Gavin has already discussed John Christy’s misleading graph earlier in 2016, however, since the end of 2016, there has been a surge in interest in this graph in Norway amongst people who try to diminish the role of anthropogenic global warming...

I think this graph is warranted some extra comments in addition to Gavin’s points because it is flawed on more counts beyond those that he has already discussed. In fact, those using this graph to judge climate models reveal an elementary lack of understanding of climate data.

Fig. 1. Example of Christy’s flawed evaluation taken from Comparing models to the satellite datasets.


Different types of numbers
The upper left panel in Fig. 1 shows that Christy compared the average of 102 climate model simulations with temperature from satellite measurements (average of three different analyses) and weather balloons (average of two analyses). This is a flawed comparison because it compares a statistical parameter with a variable.

A parameter, such as the mean (also referred to as the ‘average’) and the standard deviation, describe the statistical distribution of a given variable. However, such parameters are not equivalent to the variable they describe.

The comparison between the average of model runs and observations is surprising, because it is clearly incorrect from elementary statistics (This is similar statistics-confusion as the flaw found in the Douglass et al. (2007)).

I can illustrate this with an example: Fig. 2 shows 108 different model simulations of the global mean temperature (from the CMIP5 experiment). The thick black line shows the average of all the model runs (the ‘multi-model ensemble’).

Global mean temperature from ensemble simulations (CMIP5) and the HadCRUT4 (baseline: 1961-90).

Fig. 2. Global mean temperature from ensemble simulations (CMIP5) and the NCEP/NCAR reanalysis 1 (baseline: 1961-90). (Figure source code)

None of the individual runs (coloured thin curves) match the mean (thick black curve), and if I were to use the same logic as Christy, I could incorrectly claim that the average is inconsistent with the individual runs because of their different characters. But the average is based on all these individual runs. Hence, this type of logic is obviously flawed.

To be fair, the observations shown in Cristy’s graph were also based on averages, although of a small set of analyses. This does not improve the case because all the satellite data are based on the same measurements and only differ in terms of synthesis and choices made in the analyses (they are highly correlated, as we will see later on).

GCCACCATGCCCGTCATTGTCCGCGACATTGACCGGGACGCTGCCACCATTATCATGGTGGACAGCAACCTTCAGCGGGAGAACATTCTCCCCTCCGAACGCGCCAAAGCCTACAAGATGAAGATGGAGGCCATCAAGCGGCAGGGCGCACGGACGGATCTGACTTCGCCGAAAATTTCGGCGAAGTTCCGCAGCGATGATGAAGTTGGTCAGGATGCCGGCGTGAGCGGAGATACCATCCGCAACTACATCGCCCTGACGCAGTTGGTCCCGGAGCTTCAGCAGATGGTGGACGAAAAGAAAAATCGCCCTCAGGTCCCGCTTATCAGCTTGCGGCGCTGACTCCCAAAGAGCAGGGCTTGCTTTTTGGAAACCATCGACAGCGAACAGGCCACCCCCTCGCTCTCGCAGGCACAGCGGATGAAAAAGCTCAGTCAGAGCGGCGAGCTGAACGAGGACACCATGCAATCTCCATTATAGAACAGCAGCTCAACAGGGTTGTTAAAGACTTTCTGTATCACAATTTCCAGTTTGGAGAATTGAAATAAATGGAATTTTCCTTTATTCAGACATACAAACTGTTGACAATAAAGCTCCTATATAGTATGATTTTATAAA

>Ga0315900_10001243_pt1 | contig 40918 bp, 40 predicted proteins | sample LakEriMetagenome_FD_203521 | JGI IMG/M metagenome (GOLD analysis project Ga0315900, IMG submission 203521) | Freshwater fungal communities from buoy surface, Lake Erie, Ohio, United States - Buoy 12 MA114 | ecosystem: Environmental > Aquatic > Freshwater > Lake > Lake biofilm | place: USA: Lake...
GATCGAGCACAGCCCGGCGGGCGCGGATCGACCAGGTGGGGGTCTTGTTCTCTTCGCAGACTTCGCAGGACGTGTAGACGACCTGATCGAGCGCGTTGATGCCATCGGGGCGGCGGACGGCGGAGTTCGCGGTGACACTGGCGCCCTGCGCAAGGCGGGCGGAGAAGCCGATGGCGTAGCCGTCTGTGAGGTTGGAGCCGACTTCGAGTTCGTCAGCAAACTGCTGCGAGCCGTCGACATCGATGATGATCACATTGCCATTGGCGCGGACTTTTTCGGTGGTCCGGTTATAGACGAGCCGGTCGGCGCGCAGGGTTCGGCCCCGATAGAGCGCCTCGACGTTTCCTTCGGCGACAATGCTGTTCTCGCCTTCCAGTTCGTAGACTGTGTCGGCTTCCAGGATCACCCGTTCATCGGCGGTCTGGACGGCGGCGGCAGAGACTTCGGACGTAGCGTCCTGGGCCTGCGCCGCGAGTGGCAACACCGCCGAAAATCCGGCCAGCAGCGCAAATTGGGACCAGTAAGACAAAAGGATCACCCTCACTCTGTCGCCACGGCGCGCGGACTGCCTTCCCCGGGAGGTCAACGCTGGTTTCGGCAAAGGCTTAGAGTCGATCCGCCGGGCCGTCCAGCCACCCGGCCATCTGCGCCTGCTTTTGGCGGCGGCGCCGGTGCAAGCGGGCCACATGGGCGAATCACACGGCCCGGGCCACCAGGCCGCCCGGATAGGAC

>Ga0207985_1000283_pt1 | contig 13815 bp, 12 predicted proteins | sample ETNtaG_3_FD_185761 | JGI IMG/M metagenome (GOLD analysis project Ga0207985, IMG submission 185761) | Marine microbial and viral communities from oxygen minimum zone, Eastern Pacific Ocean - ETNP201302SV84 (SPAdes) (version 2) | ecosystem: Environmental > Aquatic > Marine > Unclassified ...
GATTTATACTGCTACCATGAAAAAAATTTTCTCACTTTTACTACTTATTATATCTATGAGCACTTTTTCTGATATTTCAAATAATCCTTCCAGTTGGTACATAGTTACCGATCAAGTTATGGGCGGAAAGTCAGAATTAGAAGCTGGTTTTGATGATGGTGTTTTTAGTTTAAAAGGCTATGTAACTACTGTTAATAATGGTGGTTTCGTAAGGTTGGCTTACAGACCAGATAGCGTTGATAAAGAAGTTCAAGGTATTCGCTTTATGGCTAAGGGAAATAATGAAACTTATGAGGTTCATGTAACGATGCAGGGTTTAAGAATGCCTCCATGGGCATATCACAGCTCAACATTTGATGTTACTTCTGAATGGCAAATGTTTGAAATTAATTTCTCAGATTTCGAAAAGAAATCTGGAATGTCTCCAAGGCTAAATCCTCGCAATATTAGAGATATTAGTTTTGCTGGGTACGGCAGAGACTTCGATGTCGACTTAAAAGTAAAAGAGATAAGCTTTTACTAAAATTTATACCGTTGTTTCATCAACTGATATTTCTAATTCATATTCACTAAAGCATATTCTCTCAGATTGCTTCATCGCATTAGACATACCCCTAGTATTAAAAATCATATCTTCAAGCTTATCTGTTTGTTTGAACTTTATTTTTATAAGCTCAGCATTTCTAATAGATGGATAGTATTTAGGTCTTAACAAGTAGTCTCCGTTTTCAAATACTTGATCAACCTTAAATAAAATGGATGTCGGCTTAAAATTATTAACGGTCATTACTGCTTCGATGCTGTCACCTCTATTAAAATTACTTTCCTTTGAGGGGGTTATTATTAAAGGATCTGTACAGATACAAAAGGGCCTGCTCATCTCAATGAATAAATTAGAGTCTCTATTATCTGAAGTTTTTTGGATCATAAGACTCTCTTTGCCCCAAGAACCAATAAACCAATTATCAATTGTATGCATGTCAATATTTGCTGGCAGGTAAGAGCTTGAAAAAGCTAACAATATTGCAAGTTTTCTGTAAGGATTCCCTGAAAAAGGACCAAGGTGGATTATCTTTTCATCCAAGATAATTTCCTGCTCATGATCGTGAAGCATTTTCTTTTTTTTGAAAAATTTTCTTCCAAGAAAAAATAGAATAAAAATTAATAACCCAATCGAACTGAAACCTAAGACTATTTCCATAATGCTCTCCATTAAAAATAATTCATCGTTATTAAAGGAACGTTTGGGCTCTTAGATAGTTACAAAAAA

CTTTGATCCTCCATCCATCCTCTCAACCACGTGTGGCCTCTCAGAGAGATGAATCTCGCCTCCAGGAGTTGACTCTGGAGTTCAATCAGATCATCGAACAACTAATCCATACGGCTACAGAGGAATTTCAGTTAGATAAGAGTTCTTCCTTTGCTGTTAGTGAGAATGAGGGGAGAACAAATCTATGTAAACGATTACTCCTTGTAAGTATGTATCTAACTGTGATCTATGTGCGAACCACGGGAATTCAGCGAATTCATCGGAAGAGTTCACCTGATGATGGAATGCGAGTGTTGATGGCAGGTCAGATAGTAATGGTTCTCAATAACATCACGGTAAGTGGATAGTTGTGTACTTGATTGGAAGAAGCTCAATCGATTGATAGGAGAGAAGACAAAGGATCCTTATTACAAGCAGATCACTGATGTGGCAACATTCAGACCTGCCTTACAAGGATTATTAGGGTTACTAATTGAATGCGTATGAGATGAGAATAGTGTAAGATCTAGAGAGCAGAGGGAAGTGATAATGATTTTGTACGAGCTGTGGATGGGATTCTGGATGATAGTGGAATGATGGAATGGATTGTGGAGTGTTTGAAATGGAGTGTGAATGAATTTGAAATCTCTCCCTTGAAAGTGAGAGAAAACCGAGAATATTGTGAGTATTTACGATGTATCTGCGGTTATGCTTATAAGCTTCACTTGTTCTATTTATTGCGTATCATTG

By the way, one of the curves shown in Fig. 2 is observations. Can you see which? Eyeballing such curves, however, is not the proper way to compare different data, and there are numerous statistical tests to do so properly.

Different physical aspects
Christy compared temperatures estimated for the troposphere (satellites and balloons) with near-surface temperature computed by global climate models. This is a fact because the data portal where he obtained the model results was the KNMI ClimateExplorer. ClimateExplorer does not hold upper air temperature stored as 3D-fields (I checked this with Geert Jan van der Oldenborgh)(correction: ‘taz’ is zonally integrated temperature as a function of height but does not take into account the differences between land and sea. Nevertheless, this variable still does not really correspond closely with those measured from satellites)

A proper comparison between the satellite temperature and the model results needs to estimate a weighted average of the temperature over the troposphere and lower stratosphere with an appropriate altitude-dependent weighting. The difference between the near-surface and tropospheric temperature matters as the stratosphere has cooled in contrast to the warming surface.

Temperature from satellites are also model results
It is fair to compare the satellite record with model results to explore uncertainties, but the satellite data is not the ground truth and cannot be used to invalidate the models. The microwave sounding unit (MSU), the instrument used to measure the temperature, measures light in certain wavelength bands emitted by oxygen molecules.